Evaluation Committee members are both experts and representatives of Member States. Each of the five UN regions is represented by two members. A colleague from Serbia and myself represent the Central and Eastern Europe region in this evaluation. Then there are also two external experts, appointed by the Convention Secretariat, one representing the experts on monitoring of POPs in the environment, appointed by the Global Monitoring Plan Coordination Group, and, if the Convention has already a Convention Compliance Committee, a representative of that committee, who is usually a lawyer. However, the Stockholm Convention has not yet been able to find political consensus on this issue, so this committee does not exist, and the position will remain vacant.

Members of the Effectiveness Review Committee must be familiar with the Convention, and its processes and preferably have experience in evaluations at national or international levels. Their expertise does not need to be in science - on the contrary; it is preferable to include experts with economic, social/political, and technical backgrounds in the group, as the evaluation covers all these areas.

In addition to Committee members, the evaluation is also supported by the Convention Secretariat, responsible for preparing several background papers and progress reports used as inputs to the report.

Based on your experience, is the Stockholm Convention effective?

The Stockholm Convention works. As evidence, global levels of monitored substances have been decreasing because countries have taken measures to remove substances from production or use - and we can see the evidence of this in the POPs monitoring reports, which track changes in concentrations of substances in the air, breast milk and water. In addition, there are other parts of the Convention where it works very well - for example, the inclusion of new substances that pose a risk to the environment and humans – 18 new substances have been included between 2009 and 2019, thus contributing to improving the protection of human health and the environment. On the other hand, we are still falling short in terms of managing and disposal of PCBs. During the evaluation, we examine the reasons for this delay and propose measures to improve the situation. The Conference meeting will then consider our report and proposals and either approve "our" measures or modify them, but it will always be a step towards better protecting health and the environment.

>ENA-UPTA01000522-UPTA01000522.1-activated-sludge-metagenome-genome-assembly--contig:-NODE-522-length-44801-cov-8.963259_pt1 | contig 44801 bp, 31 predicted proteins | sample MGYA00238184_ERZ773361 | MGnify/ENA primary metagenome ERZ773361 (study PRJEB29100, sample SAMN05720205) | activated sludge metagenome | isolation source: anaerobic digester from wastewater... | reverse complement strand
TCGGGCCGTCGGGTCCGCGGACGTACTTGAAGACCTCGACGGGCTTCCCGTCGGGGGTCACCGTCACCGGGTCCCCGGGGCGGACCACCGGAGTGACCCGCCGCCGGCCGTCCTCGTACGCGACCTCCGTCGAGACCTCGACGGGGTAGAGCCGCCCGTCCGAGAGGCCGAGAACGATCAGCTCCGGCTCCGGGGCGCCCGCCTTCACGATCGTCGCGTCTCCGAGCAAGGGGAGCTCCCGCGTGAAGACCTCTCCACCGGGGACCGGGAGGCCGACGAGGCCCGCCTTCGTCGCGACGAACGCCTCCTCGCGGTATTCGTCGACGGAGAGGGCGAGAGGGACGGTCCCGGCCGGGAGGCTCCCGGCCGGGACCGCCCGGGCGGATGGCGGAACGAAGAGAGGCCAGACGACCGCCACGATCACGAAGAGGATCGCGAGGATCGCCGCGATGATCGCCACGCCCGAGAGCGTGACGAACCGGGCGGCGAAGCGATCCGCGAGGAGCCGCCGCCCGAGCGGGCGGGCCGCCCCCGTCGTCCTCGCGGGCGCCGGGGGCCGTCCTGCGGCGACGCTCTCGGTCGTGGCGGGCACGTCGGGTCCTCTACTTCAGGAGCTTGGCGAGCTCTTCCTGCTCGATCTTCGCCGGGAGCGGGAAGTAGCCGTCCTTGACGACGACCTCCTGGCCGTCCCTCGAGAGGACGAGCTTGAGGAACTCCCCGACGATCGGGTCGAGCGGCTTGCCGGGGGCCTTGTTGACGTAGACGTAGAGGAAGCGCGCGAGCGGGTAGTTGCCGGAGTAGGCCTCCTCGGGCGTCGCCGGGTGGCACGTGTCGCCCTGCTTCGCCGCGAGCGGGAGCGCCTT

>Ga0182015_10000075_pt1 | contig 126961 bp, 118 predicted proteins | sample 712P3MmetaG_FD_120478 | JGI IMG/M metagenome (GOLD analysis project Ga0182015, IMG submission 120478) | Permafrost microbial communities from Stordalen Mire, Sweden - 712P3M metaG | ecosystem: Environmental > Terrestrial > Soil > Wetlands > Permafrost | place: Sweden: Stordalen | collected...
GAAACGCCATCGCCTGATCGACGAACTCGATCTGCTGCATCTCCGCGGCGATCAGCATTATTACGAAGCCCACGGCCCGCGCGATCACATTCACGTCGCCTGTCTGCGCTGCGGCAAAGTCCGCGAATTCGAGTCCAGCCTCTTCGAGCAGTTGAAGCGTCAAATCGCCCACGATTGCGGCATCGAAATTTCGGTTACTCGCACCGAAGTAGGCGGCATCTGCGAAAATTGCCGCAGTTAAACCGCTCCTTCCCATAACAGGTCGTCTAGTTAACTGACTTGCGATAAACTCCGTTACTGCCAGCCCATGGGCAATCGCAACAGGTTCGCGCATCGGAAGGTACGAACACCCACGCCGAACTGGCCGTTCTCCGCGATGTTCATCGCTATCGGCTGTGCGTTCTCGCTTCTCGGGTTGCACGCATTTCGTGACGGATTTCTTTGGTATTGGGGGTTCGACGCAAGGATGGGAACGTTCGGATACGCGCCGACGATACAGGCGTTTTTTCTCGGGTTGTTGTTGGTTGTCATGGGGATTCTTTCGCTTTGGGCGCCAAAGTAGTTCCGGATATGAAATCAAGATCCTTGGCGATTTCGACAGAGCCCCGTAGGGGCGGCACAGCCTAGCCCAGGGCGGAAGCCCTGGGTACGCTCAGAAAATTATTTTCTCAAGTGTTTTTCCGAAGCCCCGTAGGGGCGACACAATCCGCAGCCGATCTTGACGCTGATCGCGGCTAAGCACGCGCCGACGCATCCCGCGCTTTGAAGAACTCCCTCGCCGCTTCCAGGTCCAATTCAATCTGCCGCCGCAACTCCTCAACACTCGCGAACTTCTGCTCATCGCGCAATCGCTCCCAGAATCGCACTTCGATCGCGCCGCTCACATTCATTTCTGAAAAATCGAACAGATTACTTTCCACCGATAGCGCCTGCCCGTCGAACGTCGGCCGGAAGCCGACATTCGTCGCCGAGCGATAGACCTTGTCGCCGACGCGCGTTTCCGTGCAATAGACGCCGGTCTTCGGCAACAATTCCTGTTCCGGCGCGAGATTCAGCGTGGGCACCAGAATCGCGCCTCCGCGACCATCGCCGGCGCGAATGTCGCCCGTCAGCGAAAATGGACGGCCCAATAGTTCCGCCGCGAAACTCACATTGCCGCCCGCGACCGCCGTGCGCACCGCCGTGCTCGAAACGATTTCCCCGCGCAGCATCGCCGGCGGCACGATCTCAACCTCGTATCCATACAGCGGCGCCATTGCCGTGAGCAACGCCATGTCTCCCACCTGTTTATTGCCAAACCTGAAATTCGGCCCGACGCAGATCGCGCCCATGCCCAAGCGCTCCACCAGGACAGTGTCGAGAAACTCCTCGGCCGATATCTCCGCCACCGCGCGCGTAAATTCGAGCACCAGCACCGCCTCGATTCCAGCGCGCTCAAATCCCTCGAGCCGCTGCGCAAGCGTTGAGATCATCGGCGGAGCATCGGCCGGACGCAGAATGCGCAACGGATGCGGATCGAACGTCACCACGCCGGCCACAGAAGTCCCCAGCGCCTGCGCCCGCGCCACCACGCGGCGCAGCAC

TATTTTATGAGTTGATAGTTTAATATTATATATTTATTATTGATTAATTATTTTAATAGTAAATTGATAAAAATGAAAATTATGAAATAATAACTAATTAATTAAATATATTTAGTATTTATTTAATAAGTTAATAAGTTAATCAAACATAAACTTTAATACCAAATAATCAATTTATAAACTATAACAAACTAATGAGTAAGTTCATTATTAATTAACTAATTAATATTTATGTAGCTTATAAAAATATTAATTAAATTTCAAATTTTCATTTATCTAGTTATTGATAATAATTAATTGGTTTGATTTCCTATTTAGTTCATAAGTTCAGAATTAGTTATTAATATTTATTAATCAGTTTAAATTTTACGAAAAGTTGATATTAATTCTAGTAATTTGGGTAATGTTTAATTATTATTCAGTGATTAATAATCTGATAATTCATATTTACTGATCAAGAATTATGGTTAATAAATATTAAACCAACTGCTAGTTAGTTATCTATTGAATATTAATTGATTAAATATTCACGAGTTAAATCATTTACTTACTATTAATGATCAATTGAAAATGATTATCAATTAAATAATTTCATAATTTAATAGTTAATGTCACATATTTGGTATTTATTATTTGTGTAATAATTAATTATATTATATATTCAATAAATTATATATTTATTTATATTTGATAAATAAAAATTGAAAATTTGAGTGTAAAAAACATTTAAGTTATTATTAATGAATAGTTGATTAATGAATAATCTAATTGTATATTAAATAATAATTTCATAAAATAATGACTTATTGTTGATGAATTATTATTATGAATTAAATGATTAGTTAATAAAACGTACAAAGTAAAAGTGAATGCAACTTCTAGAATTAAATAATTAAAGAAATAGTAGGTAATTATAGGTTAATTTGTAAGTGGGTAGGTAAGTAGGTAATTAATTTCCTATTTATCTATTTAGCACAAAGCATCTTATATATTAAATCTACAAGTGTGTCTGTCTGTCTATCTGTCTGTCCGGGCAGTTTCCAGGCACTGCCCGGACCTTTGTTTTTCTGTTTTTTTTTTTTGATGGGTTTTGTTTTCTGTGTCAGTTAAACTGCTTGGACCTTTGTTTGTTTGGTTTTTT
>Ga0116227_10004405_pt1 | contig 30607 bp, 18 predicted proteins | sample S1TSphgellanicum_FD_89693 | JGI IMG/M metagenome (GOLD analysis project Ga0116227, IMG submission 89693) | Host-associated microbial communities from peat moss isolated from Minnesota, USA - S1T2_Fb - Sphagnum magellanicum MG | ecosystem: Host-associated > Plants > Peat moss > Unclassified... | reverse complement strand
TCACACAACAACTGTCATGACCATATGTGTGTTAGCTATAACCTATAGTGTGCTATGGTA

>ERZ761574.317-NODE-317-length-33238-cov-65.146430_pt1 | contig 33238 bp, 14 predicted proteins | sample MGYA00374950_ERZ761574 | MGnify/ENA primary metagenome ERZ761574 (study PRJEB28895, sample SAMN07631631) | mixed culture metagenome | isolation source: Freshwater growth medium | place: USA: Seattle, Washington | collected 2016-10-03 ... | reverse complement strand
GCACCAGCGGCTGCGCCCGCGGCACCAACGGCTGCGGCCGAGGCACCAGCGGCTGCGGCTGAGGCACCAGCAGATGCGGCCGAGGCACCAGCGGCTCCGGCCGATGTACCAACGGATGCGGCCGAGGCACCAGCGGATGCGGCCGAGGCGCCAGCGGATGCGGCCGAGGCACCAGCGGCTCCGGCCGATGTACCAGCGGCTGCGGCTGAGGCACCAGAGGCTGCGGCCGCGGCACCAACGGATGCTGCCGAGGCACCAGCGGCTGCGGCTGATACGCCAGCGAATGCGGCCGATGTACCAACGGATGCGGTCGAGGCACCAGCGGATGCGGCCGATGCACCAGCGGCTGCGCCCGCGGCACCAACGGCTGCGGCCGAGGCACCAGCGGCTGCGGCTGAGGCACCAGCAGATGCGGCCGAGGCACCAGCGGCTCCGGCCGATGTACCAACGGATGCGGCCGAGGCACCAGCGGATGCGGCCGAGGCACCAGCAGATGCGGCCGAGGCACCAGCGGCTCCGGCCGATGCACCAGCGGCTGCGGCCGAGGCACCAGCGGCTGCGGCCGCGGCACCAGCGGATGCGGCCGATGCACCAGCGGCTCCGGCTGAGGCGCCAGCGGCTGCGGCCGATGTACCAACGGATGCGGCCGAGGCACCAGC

The evaluation mechanism seems to be effective. Do other conventions, such as the Rotterdam, Basel, and Minamata Conventions, follow a similar procedure?

Of the conventions mentioned above, only the Stockholm convention employs such a mechanism. The Basel and Rotterdam Conventions lack such a mechanism; however, due to close cooperation between the three Conventions since 2011, the Stockholm Convention’s evaluation and recommendations will also affect how these two Conventions function. In the Minamata Convention’s case, the evaluation mechanism components are still being finalized. The Minamata Convention’s text states its first evaluation will occur no later than six years after it enters into force. Unfortunately, the current global epidemiological situation does not make it easy for us to finalize and, above all, approve the mechanism. 


We will focus on the evaluation outcomes lately.